Tejo: Colombia's National Sport

© Luis Pérez/Flickr
© Luis Pérez/Flickr
Photo of Ruaidhrí Carroll
London Travel Writer2 February 2017

Are you a fan of darts, bowling, alcohol or explosives? Colombia’s national sport tejo, or turmeque, combines beer, targets and explosions in a competition which advocates of the sport somewhat questionably claim is safe for all the family.

Introduction to tejo

Tejo incorporates beer and gunpowder in a sport where any alcohol-related lapse of concentration is met with explosions which bring focus back to the task at hand. That’s not how the sport began but it is what the modern manifestation has evolved into. Players hurl tejos (weighted steel discs) towards a bocin (metal ring) that is rigged with gunpowder-stuffed mechas, ready to explode upon impact. Undoubtedly a more lively version of bowling, it’s probably not one for the jittery, but if you can get over the loud noises, then grab a tejo, crack open a beer and get involved. Otherwise, download the Tejo World Tour app and ease yourself into Colombian culture digitally.

History of tejo

While a lack of oral, written and archeological evidence has made refining a single theory of tejo’s inception impossible, this has not deterred people from attempting to find out about its origins. Modern tejo is based on a game that was developed in Turmequé, Boyaca, Colombia more than 450 years ago. Meanwhile, in Sports and Games of the Ancients (1961), sport historian Steve Craig suggests that Chibcha Indians in South America played the game during the pre-Columbine period, prior to the ‘discovery’ of the region by Europeans.

Gunpowder-filled mechas sit on a bocin lodged in the mud | © Luis Pérez/Flickr

Tejo: Gunpowder for gold

Gold discs were probably used as tejos in the ancient version of the game before being replaced by stone counterparts, following the vigorous efforts of Spanish conquistadors to extract the precious metal from South America. Although they essentially stole gold from the game, it is also likely that the Spanish left their own explosive mark on tejo by contributing the characteristic gunpowder-filled mechas element. Perhaps this saved the sport because, unlike many other elements of pre-European, indigenous, and native South American culture, tejo is now widespread in modern Colombia.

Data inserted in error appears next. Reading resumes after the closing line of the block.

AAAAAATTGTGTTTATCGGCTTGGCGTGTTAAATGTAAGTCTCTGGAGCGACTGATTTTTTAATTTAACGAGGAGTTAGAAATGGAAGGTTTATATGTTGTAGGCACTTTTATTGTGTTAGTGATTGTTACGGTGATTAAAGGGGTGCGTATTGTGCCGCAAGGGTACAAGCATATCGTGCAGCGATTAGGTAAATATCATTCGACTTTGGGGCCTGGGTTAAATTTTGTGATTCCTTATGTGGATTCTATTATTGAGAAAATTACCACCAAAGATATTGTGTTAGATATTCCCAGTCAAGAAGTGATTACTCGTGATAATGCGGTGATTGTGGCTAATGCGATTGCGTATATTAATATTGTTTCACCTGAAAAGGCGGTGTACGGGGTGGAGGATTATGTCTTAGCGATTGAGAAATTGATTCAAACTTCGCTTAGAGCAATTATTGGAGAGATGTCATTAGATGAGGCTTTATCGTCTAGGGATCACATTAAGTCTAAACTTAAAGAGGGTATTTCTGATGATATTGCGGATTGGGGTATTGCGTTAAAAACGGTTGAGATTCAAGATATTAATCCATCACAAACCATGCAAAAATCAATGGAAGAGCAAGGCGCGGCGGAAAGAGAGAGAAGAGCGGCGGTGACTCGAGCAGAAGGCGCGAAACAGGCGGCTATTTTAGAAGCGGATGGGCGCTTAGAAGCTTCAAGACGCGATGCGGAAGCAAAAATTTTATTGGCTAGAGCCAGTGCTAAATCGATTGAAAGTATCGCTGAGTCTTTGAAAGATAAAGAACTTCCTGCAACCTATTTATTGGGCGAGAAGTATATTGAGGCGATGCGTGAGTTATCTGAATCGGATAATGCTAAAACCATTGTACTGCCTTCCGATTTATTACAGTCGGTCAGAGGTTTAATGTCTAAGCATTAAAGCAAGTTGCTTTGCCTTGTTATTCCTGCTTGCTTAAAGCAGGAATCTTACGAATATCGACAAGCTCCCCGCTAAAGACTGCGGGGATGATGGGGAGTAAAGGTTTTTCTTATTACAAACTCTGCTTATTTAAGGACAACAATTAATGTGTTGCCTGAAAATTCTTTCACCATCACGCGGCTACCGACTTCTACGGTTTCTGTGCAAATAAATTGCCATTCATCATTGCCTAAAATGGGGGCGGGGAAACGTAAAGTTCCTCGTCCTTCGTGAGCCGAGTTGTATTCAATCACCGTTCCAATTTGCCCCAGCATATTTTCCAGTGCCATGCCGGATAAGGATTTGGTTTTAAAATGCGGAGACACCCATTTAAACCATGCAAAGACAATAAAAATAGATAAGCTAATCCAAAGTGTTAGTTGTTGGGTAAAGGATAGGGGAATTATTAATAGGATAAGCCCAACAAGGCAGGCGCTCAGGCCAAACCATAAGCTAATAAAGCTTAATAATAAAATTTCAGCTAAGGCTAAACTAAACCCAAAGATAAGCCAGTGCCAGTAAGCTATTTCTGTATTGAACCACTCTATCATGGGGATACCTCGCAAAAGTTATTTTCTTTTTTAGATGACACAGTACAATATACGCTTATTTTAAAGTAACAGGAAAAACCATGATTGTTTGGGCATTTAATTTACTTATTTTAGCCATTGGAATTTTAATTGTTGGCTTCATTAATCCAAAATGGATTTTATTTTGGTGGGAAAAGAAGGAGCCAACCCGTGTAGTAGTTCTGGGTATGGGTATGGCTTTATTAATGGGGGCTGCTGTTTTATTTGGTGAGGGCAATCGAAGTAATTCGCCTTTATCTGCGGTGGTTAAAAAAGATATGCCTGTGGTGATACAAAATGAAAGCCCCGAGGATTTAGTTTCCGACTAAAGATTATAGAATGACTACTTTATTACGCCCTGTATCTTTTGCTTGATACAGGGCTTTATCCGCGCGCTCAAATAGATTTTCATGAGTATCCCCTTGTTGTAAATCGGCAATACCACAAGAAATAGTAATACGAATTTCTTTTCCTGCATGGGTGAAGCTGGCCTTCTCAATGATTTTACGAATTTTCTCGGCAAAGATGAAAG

How to play tejo

Tejo players lob the tejos from a marked throwing spot at one end of playing lane, towards a metal ring (bocin) at the other end. Contained within a wooden box, roughly one meter squared, the circular bocin is home to paper triangles filled with gunpowder, or mechas. The aim of the game is to throw a tejo to hit the mechas, causing them to explode and etching your team closer to victory. Regulation tejo lanes are 19.5m long by 2.5m wide, but the throwing line is 15m from the edge of the wooden box. The box is poised towards the throwing mark at an angle of roughly 30 degrees, while a backboard is there to assist in case of an overthrow.

Games can be played between individuals or teams of up to six people, with one throw for each player per round. Throwing first is an advantage because exploding a mecha means victory in that round and the teams switch ends. The winner of one round is then the first to throw in the next.

The mud-filled box is home to the bocin and its mechas | © Luis Pérez/Flickr

Scoring is fairly straightforward, if a little unfair. The full nine points are scored if your tejo lands in the bocin while also exploding one or more mechas; six points are awarded if you do this without a bang. Despite this being more tricky, explosion really is the name of the game. You get three points for exploding a mecha without landing your tejo in the bocin, while landing closer to the circle than your opponent will score you one point, with the losing team buying the beers, of course. Seeing as venues are often free (charging only for the beers), tejo can provide great free entertainment so long as you can hold your aim… and your drink.

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